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3 of 3 people found the following review helpful
4.0 out of 5 stars Believable, 10 April 2013
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This review is from: The Innocents (Paperback)
As a North London Jewish girl, I could relate to much of this. Good story. I have also read the Edith Wharton original - this one is much more accessible.
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2 of 2 people found the following review helpful
5.0 out of 5 stars elegance and warmth, a rare combination, 4 Sep 2013
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This review is from: The Innocents (Paperback)
I read this book overnight, and closed it dazzled and moved by Segal's elegant prose, her humour and insight, and the blend of cool observation and warm humanity in her writing. It's a brave choice to re-imagine a classic novel, and Segal pays homage to Wharton whilst making the tone and characters entirely her own. She invites us into a vivid, fully realised world and manages to conjure its specifics and its universality. I found it funny, passionate and touching, and have passed it on to many friends. It's a book I'll read again, full of subtle treasures.
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6 of 7 people found the following review helpful
5.0 out of 5 stars Engaging, warm-hearted and truthful., 22 April 2013
By 
D. Blair "Crystal Tips" (East Sussex, UK) - See all my reviews
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This review is from: The Innocents (Kindle Edition)
I saw this book in its paperback form in Waterstone's, the cover intrigued me so after reading the back I made a mental note of the title and looked for it on my Kindle. I'd read the reviews and seen that previous readers had criticised its in depth explanations of North London Jewish society, however, this was very appealing to me having grown up in a mixed marriage but sadly outside of a Jewish community.

The character of Rachel could have been expanded a little more but I think this goes against the grain of Adam, the protagonist. Having lost his father as a young child, I felt that emotionally he was at a loss and the author conveyed this well in Adam's inability to see his fiancee and later wife as her own person and therefore a fully rounded individual.
His attraction to Ellie is almost like a hiatus in his life, Adam has always been the Nice Jewish Boy who looked after his mother and sister, did everything that was expected of him, met the Nice Jewish Girl, went to university and law school, joined the law firm of his future father-in-law and is making his inevitable journey towards the chupah. Then Ellie, Rachel's cousin returns to London from New York and after his initial disapproval of her, Adam begins to see a kindred spirit in Ellie which turns into infatuation.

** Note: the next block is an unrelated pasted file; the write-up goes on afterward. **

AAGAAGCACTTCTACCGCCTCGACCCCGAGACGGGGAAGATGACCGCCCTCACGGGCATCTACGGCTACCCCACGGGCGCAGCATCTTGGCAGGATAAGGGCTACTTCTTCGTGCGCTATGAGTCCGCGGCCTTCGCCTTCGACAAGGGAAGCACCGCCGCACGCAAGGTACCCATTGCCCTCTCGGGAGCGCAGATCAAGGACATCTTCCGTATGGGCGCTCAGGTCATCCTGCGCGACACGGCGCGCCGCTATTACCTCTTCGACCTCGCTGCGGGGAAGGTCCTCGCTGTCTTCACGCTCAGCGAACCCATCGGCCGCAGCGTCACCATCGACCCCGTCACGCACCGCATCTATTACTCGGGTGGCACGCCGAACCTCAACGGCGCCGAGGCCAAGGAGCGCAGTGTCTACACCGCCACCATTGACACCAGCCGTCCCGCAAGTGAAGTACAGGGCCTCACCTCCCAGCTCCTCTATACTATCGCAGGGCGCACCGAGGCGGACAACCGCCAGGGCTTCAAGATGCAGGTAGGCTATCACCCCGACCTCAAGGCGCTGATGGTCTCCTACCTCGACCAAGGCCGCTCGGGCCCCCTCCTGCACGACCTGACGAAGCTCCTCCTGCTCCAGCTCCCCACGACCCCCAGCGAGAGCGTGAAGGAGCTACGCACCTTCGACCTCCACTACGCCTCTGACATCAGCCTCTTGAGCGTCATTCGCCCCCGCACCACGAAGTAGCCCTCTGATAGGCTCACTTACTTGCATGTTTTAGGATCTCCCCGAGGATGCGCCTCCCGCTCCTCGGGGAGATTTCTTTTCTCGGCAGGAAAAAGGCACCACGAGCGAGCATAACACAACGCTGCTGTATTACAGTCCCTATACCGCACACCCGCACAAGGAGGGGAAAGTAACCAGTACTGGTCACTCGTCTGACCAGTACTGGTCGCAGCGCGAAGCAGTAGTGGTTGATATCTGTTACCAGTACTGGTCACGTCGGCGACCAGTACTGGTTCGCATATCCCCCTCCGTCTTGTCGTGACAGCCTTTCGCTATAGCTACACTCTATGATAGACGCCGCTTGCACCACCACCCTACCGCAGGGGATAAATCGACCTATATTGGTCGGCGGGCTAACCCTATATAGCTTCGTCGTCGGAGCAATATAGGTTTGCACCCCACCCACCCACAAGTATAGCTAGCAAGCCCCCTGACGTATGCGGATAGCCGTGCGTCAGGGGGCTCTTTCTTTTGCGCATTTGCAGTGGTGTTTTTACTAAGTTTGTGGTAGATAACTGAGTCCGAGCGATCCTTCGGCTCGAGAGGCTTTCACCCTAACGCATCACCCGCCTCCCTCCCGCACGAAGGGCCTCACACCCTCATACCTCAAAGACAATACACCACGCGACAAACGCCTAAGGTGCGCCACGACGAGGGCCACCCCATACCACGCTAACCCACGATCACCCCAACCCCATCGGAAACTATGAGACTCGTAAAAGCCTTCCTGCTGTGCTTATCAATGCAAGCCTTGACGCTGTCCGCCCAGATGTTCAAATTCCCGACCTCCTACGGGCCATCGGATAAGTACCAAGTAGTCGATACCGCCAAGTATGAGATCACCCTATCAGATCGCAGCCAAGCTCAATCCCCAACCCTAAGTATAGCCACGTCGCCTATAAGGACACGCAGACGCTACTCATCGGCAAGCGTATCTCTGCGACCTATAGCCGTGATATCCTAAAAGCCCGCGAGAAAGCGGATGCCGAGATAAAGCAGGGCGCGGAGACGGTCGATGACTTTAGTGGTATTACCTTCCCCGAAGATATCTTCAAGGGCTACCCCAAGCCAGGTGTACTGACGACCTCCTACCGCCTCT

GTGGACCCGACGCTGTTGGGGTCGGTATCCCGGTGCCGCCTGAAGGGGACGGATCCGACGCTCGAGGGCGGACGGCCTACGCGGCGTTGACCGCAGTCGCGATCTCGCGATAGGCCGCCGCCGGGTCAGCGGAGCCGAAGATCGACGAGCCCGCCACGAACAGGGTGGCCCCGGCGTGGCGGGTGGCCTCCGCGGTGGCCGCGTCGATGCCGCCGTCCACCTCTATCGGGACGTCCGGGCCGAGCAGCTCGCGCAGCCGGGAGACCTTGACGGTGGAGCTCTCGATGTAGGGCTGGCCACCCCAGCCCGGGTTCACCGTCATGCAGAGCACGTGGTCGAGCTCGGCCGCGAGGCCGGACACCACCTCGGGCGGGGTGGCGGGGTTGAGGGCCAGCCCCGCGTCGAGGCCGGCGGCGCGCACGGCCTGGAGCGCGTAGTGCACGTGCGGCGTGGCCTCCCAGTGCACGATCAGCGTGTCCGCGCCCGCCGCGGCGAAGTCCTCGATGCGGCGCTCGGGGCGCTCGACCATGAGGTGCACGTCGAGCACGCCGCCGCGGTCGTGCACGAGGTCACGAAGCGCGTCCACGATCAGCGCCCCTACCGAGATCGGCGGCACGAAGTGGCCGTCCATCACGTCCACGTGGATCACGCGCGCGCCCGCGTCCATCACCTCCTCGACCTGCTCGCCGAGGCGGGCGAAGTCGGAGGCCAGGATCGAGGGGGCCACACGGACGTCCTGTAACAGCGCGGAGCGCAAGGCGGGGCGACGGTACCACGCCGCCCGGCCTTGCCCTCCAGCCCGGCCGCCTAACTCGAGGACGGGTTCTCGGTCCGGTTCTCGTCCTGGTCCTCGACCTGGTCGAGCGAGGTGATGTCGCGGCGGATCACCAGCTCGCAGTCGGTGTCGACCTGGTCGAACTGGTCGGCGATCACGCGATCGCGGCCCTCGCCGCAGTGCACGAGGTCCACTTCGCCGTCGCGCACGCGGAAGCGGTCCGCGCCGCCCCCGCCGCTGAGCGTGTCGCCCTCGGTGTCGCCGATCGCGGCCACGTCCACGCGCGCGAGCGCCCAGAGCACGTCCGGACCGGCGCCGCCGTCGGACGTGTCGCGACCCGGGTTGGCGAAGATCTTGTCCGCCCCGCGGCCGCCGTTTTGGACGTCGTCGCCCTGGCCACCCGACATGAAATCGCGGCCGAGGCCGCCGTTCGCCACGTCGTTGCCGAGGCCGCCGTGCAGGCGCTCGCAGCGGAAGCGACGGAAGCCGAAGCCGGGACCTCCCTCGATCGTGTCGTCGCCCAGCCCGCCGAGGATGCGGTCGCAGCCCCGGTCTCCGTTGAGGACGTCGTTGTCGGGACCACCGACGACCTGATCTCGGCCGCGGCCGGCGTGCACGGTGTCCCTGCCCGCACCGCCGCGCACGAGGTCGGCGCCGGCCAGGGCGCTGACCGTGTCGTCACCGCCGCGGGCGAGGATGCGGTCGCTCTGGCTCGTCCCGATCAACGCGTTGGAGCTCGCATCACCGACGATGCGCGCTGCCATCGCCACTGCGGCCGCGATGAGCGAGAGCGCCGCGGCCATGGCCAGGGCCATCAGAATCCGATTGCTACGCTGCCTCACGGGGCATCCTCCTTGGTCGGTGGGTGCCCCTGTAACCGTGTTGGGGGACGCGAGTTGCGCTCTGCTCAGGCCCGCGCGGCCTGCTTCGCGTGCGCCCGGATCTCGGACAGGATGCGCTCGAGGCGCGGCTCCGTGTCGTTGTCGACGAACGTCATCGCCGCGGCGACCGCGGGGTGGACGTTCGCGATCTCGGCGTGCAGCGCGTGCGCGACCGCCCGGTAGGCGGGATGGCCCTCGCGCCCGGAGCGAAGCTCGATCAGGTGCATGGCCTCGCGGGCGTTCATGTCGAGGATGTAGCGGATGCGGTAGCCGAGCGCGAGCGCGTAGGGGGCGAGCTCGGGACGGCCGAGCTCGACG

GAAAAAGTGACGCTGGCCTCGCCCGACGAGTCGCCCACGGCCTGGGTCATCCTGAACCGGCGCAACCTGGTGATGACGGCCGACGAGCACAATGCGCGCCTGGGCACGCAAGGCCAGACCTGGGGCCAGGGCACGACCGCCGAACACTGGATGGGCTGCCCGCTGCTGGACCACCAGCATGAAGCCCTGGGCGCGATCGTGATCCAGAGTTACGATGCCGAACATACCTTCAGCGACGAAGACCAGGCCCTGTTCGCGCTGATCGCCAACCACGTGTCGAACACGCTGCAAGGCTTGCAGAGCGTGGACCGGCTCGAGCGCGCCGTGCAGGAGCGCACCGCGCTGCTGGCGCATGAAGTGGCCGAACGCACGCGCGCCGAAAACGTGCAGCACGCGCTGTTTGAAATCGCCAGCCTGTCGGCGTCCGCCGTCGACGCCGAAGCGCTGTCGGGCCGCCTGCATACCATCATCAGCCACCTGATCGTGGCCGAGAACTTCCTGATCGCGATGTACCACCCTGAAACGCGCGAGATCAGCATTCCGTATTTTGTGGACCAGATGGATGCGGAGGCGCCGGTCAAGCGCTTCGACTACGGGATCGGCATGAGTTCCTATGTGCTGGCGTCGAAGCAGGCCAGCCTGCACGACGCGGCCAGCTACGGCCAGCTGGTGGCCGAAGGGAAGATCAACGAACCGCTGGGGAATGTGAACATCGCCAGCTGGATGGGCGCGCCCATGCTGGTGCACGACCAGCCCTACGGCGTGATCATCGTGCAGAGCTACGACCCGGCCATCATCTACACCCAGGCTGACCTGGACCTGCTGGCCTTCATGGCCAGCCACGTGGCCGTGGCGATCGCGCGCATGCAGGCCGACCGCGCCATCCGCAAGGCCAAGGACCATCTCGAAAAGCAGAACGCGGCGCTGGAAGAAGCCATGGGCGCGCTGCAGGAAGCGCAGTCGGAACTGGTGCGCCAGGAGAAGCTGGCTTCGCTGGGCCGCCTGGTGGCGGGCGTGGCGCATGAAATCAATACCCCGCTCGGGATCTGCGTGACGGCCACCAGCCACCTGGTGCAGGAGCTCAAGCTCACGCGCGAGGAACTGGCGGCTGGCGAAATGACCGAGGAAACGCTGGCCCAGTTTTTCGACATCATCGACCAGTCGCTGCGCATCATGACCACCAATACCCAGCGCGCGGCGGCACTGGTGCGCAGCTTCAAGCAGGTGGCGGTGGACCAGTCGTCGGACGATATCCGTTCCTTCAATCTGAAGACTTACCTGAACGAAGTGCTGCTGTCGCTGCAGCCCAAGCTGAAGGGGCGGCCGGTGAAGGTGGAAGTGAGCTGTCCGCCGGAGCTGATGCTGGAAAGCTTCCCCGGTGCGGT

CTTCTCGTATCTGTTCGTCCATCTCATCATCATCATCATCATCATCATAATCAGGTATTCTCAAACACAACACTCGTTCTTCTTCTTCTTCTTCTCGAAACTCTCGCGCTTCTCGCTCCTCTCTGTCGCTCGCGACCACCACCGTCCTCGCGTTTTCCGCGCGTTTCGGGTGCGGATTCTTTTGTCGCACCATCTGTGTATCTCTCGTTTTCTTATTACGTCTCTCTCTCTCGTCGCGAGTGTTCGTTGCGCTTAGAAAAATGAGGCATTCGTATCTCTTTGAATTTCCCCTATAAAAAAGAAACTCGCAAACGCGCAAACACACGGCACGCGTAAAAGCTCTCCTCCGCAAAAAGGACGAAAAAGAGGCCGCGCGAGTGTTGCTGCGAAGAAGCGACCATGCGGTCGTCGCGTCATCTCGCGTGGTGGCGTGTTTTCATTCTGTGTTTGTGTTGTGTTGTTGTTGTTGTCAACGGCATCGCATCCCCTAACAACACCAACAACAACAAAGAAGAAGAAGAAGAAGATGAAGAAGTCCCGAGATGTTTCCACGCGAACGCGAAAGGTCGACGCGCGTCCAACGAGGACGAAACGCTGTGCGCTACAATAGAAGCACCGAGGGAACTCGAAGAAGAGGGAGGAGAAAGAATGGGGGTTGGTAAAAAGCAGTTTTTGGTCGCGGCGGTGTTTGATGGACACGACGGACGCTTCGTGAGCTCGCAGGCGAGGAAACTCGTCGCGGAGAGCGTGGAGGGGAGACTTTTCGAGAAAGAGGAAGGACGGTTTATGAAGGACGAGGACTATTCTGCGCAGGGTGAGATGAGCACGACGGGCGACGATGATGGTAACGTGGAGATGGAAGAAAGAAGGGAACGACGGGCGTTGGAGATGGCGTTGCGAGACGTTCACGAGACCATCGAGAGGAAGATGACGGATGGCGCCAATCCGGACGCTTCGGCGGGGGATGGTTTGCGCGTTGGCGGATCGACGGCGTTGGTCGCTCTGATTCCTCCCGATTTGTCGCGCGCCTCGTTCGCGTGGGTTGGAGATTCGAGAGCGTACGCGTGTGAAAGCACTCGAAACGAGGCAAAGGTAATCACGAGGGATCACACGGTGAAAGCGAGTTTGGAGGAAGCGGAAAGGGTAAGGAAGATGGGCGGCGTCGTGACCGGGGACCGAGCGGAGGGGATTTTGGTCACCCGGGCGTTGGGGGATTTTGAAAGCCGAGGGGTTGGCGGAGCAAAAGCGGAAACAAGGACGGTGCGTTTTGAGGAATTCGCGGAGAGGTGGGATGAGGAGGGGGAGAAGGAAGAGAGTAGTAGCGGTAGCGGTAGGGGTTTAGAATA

I loved the style of writing, Francesca Segal portrayed a very warm, supportive community in 'The Innocents' which I hope she returns to in future. I could imagine the places, people and homes she described and I could almost smell the latkes.....

I would recommend this book to my Book Group, along with a small glossary of Yiddish words and Jewish terminology. I thoroughly enjoyed it!
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1 of 1 people found the following review helpful
5.0 out of 5 stars Life and tradition, 18 Sep 2013
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This review is from: The Innocents (Kindle Edition)
As a Jew I had laughed and sympathetic to the story' it had traditional Jewish humour.
It is well written and interesting and so true to north London community.
It is a good read for anyone who enjoys reading about life and what happens in families who support love each other in not just the family,extended families, but also the community In which they live .
It also had a realisation that the grass may be greener on the other side, but one never knows how precious life is until you nearly make a wrong decision.
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1 of 1 people found the following review helpful
5.0 out of 5 stars Great read!, 13 Sep 2013
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This is one of those rare books which is a great, page turning read, but also a fine piece of literature in that it tells of eternal human truths about the nature of relationships, love, friendship and home. I would highly recommend this book, and can't wait to see what Francesca Segal comes out with next.
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1 of 1 people found the following review helpful
5.0 out of 5 stars Highly Recommended, 11 Sep 2013
This review is from: The Innocents (Paperback)
I stormed through this novel - its extremely well written, very insightful and the characters are realistic and complex. I would highly recommend others to read it and was pleased to hear when it won the Costa First Novel Award.

I am looking forward to the next novel by Francesca Segal and expect this is to be the first book in a long list of great books!
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1 of 1 people found the following review helpful
5.0 out of 5 stars a lovely book, 3 Sep 2013
This review is from: The Innocents (Paperback)
Francesca is a great writer - and her novel is entertaining, witty and astutely observed. I thoroughly enjoyed it and was gripped from start to finish. I really look forward to her next book in what will surely be a long and glittering writing career.
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The Innocents
The Innocents by Francesca Segal (Hardcover - 3 May 2012)